Sponge swabs increase sensitivity of sterility testing of processed bone and tendon allografts
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Sterility testing is the Wnal, and critical, step in quality control of tissue banking. It informs the decision whether to release the tissue allografts for clinical use, or not. The most common method for sterility testing of structural bone and tendon allografts is to swab using cotton tip streaks. This method provides low recovery eYciency; and therefore may pass allografts with low bioburden, providing false negatives. Our pilot data revealed organism recovery eYciencies of 60, 30 and 100% from cotton swab, membrane Wltration and sponge swaps, respectively. Our aim was to develop a high sensitivity sterility test for structural bone and tendon allografts using a sponge sampling method. Eighty-one bone and tendon allograft samples were inoculated with organism suspensions (102 or less organisms per 0.1 mL) of Clostridium sporogenes, Staphylococcus aureus, Pseudomonas aeruginosa, Candida albicans, Bacillus subtilis, Aspergillus niger, Staphylococcus epidermidis and Micrococcus spp. Nasco sponges (4 㠸 cm) were used to aseptically sample the whole surface of allograft samples. The sponges were cut in half and cultured in either tryptone soya or Xuid thioglycollate broths for 14 days. Positive culture samples were further examined for microbial morphology. The results showed that the sensitivity of the method, and negative predictive value, is 100% for all inoculated organisms incubated with thioglycollate. We conclude that this sponge sampling method should be applied as the standard for sterility testing of structural bone and tendon allografts.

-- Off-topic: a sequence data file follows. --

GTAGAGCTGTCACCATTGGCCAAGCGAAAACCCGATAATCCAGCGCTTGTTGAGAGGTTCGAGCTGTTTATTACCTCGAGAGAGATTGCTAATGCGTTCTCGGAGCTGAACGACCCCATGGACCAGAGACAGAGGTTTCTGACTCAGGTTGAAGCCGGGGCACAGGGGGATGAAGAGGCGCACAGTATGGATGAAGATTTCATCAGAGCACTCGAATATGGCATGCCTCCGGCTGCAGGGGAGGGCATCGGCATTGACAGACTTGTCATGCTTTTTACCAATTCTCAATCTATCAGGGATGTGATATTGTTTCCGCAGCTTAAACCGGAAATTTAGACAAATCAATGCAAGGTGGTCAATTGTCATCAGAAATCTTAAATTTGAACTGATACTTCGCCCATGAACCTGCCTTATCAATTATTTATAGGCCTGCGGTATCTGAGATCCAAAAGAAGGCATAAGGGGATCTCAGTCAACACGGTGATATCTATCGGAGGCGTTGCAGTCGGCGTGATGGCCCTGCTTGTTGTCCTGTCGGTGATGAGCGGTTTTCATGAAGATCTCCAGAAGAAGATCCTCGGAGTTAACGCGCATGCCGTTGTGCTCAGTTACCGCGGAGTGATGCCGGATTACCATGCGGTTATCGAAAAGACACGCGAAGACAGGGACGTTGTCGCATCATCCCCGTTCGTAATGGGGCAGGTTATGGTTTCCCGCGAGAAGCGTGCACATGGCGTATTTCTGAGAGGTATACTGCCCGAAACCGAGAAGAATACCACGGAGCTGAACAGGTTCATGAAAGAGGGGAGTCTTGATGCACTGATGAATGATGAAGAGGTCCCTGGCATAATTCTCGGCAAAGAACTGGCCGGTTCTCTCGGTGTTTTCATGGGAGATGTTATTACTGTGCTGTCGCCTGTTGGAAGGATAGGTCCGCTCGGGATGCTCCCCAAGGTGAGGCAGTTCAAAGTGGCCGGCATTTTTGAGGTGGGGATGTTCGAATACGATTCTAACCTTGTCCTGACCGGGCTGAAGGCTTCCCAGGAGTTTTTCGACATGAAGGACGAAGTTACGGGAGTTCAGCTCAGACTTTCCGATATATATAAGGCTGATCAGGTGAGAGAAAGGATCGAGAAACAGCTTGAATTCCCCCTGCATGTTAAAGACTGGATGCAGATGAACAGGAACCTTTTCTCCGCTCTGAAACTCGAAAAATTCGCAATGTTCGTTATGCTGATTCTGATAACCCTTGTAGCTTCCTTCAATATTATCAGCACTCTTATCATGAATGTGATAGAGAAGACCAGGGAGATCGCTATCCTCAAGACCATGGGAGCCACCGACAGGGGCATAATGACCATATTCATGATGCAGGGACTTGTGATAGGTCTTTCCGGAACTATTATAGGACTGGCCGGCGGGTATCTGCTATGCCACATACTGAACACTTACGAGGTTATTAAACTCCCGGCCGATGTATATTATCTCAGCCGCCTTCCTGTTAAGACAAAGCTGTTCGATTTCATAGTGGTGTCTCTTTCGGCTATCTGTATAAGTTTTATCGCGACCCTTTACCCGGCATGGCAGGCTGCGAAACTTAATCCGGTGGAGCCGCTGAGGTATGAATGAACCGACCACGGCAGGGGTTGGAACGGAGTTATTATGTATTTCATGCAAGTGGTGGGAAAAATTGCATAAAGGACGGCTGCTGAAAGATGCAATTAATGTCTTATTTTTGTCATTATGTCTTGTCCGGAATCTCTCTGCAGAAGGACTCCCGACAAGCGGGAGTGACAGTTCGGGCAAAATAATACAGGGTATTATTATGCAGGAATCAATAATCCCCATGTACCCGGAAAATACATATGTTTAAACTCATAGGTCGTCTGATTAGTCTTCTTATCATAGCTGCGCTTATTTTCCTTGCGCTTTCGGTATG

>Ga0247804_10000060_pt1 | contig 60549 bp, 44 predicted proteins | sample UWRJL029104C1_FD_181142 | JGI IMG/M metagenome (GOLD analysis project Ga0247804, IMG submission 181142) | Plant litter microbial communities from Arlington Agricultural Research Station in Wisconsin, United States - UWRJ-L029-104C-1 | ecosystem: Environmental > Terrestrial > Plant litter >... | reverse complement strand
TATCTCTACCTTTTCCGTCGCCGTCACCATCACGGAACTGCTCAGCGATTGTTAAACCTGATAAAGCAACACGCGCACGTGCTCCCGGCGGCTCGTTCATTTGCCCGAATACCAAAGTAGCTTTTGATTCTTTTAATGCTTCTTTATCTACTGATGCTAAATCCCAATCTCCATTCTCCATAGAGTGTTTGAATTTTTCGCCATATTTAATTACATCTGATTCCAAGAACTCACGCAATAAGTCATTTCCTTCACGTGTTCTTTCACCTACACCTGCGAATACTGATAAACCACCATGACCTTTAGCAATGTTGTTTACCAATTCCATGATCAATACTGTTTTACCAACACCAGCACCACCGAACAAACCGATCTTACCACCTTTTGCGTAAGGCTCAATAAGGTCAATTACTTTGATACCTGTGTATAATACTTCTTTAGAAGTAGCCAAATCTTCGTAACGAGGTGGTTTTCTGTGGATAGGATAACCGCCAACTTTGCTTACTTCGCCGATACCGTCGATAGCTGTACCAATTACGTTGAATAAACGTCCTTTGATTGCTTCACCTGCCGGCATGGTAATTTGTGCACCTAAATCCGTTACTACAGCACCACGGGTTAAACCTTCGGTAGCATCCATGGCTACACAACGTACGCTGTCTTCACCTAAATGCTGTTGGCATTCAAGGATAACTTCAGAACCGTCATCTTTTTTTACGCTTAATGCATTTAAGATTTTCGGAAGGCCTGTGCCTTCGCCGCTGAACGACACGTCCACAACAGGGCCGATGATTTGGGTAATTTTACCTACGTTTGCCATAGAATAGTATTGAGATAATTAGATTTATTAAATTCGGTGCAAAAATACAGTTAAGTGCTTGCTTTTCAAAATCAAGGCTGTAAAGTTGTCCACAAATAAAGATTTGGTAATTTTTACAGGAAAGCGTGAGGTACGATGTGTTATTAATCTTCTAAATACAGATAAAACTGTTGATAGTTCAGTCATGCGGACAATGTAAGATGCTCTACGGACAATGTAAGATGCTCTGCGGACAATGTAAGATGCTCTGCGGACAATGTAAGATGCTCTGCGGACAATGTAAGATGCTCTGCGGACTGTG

Journal of Industrial Microbiology and Biotechnology